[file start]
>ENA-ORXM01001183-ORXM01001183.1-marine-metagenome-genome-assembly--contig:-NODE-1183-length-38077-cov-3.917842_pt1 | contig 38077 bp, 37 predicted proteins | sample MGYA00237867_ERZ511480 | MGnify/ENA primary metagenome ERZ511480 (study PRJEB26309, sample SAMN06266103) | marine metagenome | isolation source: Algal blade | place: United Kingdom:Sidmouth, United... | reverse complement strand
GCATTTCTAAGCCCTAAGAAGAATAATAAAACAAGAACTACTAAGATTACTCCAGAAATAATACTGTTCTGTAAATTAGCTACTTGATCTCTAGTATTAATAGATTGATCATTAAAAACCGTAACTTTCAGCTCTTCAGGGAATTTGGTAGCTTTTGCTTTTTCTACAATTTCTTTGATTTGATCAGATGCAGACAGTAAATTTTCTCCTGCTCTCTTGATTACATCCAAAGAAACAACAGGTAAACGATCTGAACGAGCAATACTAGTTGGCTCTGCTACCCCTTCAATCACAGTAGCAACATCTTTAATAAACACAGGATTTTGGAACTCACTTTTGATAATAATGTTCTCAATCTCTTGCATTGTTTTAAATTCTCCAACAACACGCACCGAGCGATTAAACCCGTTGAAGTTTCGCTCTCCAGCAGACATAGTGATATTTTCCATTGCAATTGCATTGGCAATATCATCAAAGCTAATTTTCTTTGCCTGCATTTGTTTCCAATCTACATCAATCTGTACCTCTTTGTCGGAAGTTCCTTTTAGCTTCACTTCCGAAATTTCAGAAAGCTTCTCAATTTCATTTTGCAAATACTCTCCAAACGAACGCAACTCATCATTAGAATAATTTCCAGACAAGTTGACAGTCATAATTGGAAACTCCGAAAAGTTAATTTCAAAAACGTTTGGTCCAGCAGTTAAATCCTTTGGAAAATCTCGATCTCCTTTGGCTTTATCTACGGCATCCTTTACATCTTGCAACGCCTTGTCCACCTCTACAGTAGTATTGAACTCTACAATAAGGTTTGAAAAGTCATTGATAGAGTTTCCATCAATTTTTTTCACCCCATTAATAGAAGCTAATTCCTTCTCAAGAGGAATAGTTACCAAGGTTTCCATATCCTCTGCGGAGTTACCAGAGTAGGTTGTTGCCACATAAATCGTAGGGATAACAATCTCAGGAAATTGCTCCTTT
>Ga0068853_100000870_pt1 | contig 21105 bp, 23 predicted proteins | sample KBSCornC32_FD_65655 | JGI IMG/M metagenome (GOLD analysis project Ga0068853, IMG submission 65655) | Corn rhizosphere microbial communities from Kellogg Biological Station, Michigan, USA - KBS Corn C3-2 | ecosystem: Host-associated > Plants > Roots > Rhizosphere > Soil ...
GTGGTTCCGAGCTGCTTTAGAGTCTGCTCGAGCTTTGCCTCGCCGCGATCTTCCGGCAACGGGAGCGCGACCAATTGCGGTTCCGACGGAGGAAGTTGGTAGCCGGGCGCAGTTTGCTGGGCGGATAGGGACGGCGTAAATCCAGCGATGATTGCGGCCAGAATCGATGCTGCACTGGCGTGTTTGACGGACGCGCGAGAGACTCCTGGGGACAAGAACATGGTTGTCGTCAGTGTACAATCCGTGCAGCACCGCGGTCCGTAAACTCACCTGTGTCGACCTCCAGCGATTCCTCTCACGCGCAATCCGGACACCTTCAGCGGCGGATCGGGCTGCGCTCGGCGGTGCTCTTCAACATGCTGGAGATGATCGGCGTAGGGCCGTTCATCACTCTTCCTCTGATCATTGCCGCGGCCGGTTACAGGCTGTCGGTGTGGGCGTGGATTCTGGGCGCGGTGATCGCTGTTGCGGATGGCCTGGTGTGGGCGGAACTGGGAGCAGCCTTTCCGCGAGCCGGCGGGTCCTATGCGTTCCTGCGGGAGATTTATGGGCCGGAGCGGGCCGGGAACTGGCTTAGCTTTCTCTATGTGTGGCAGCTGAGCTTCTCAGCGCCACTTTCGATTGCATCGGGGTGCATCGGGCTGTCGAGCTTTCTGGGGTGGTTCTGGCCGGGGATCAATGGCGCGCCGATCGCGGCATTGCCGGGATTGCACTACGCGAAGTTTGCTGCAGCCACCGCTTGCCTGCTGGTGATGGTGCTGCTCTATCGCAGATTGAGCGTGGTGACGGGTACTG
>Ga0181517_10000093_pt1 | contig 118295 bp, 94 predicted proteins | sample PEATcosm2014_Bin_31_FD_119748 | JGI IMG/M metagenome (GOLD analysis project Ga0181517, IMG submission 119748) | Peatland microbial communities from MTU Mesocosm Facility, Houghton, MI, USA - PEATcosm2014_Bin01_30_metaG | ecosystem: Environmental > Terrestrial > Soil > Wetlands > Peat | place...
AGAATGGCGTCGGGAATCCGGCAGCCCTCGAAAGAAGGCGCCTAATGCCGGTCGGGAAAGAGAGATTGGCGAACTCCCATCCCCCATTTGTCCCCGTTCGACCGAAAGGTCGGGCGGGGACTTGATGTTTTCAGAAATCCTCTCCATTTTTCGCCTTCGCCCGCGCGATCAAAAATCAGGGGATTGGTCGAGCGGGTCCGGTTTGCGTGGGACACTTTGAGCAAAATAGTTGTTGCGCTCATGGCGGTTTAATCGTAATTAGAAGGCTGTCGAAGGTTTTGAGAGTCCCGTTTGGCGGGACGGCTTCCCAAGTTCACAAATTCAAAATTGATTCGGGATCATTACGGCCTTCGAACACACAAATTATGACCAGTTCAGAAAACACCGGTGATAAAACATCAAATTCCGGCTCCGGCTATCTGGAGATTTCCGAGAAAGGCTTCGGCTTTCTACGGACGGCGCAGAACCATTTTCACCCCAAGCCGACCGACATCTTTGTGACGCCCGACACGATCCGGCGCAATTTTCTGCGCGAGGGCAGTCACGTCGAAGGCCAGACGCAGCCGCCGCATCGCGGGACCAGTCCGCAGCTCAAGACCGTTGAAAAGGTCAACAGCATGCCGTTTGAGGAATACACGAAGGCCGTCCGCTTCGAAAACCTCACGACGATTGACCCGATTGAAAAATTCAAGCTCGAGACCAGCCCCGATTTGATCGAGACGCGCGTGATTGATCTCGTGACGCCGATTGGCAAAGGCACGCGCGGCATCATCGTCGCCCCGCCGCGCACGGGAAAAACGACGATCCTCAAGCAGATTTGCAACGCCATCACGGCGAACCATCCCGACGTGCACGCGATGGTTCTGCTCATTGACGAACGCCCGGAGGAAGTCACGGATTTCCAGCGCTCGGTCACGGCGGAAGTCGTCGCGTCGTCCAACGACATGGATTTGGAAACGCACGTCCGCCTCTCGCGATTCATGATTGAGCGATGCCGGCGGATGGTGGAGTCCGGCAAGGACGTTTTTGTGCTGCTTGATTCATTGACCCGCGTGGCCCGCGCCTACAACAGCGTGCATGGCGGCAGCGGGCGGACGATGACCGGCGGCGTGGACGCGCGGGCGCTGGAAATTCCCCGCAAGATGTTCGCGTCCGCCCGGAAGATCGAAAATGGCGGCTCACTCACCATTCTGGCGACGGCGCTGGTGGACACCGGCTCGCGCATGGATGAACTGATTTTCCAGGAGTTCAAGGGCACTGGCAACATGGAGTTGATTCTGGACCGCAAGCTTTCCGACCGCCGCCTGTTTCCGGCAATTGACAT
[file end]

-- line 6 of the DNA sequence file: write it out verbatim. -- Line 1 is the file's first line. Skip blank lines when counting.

AGAATGGCGTCGGGAATCCGGCAGCCCTCGAAAGAAGGCGCCTAATGCCGGTCGGGAAAGAGAGATTGGCGAACTCCCATCCCCCATTTGTCCCCGTTCGACCGAAAGGTCGGGCGGGGACTTGATGTTTTCAGAAATCCTCTCCATTTTTCGCCTTCGCCCGCGCGATCAAAAATCAGGGGATTGGTCGAGCGGGTCCGGTTTGCGTGGGACACTTTGAGCAAAATAGTTGTTGCGCTCATGGCGGTTTAATCGTAATTAGAAGGCTGTCGAAGGTTTTGAGAGTCCCGTTTGGCGGGACGGCTTCCCAAGTTCACAAATTCAAAATTGATTCGGGATCATTACGGCCTTCGAACACACAAATTATGACCAGTTCAGAAAACACCGGTGATAAAACATCAAATTCCGGCTCCGGCTATCTGGAGATTTCCGAGAAAGGCTTCGGCTTTCTACGGACGGCGCAGAACCATTTTCACCCCAAGCCGACCGACATCTTTGTGACGCCCGACACGATCCGGCGCAATTTTCTGCGCGAGGGCAGTCACGTCGAAGGCCAGACGCAGCCGCCGCATCGCGGGACCAGTCCGCAGCTCAAGACCGTTGAAAAGGTCAACAGCATGCCGTTTGAGGAATACACGAAGGCCGTCCGCTTCGAAAACCTCACGACGATTGACCCGATTGAAAAATTCAAGCTCGAGACCAGCCCCGATTTGATCGAGACGCGCGTGATTGATCTCGTGACGCCGATTGGCAAAGGCACGCGCGGCATCATCGTCGCCCCGCCGCGCACGGGAAAAACGACGATCCTCAAGCAGATTTGCAACGCCATCACGGCGAACCATCCCGACGTGCACGCGATGGTTCTGCTCATTGACGAACGCCCGGAGGAAGTCACGGATTTCCAGCGCTCGGTCACGGCGGAAGTCGTCGCGTCGTCCAACGACATGGATTTGGAAACGCACGTCCGCCTCTCGCGATTCATGATTGAGCGATGCCGGCGGATGGTGGAGTCCGGCAAGGACGTTTTTGTGCTGCTTGATTCATTGACCCGCGTGGCCCGCGCCTACAACAGCGTGCATGGCGGCAGCGGGCGGACGATGACCGGCGGCGTGGACGCGCGGGCGCTGGAAATTCCCCGCAAGATGTTCGCGTCCGCCCGGAAGATCGAAAATGGCGGCTCACTCACCATTCTGGCGACGGCGCTGGTGGACACCGGCTCGCGCATGGATGAACTGATTTTCCAGGAGTTCAAGGGCACTGGCAACATGGAGTTGATTCTGGACCGCAAGCTTTCCGACCGCCGCCTGTTTCCGGCAATTGACAT